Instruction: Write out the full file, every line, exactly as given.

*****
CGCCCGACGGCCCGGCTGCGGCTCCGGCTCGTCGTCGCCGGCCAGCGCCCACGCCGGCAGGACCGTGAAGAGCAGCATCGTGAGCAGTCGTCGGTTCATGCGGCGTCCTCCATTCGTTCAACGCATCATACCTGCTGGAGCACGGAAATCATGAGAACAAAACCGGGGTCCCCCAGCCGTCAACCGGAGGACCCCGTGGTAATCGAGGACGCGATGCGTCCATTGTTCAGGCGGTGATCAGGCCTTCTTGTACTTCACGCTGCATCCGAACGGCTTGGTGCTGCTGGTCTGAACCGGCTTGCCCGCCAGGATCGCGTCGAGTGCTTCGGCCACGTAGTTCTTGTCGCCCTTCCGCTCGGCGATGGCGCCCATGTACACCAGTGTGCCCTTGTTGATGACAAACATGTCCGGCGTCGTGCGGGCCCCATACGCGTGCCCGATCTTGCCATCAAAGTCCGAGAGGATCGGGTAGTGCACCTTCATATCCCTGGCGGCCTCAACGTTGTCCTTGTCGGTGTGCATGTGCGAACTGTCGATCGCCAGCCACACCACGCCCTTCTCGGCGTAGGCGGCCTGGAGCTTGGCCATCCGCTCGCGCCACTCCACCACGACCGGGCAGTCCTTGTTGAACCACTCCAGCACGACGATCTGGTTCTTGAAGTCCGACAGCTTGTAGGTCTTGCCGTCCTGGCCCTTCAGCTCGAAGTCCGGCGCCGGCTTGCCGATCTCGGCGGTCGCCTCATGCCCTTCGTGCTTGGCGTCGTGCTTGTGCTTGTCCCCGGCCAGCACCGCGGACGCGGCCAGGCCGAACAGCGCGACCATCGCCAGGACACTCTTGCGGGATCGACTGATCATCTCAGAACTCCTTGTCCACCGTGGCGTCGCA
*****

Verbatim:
CGCCCGACGGCCCGGCTGCGGCTCCGGCTCGTCGTCGCCGGCCAGCGCCCACGCCGGCAGGACCGTGAAGAGCAGCATCGTGAGCAGTCGTCGGTTCATGCGGCGTCCTCCATTCGTTCAACGCATCATACCTGCTGGAGCACGGAAATCATGAGAACAAAACCGGGGTCCCCCAGCCGTCAACCGGAGGACCCCGTGGTAATCGAGGACGCGATGCGTCCATTGTTCAGGCGGTGATCAGGCCTTCTTGTACTTCACGCTGCATCCGAACGGCTTGGTGCTGCTGGTCTGAACCGGCTTGCCCGCCAGGATCGCGTCGAGTGCTTCGGCCACGTAGTTCTTGTCGCCCTTCCGCTCGGCGATGGCGCCCATGTACACCAGTGTGCCCTTGTTGATGACAAACATGTCCGGCGTCGTGCGGGCCCCATACGCGTGCCCGATCTTGCCATCAAAGTCCGAGAGGATCGGGTAGTGCACCTTCATATCCCTGGCGGCCTCAACGTTGTCCTTGTCGGTGTGCATGTGCGAACTGTCGATCGCCAGCCACACCACGCCCTTCTCGGCGTAGGCGGCCTGGAGCTTGGCCATCCGCTCGCGCCACTCCACCACGACCGGGCAGTCCTTGTTGAACCACTCCAGCACGACGATCTGGTTCTTGAAGTCCGACAGCTTGTAGGTCTTGCCGTCCTGGCCCTTCAGCTCGAAGTCCGGCGCCGGCTTGCCGATCTCGGCGGTCGCCTCATGCCCTTCGTGCTTGGCGTCGTGCTTGTGCTTGTCCCCGGCCAGCACCGCGGACGCGGCCAGGCCGAACAGCGCGACCATCGCCAGGACACTCTTGCGGGATCGACTGATCATCTCAGAACTCCTTGTCCACCGTGGCGTCGCA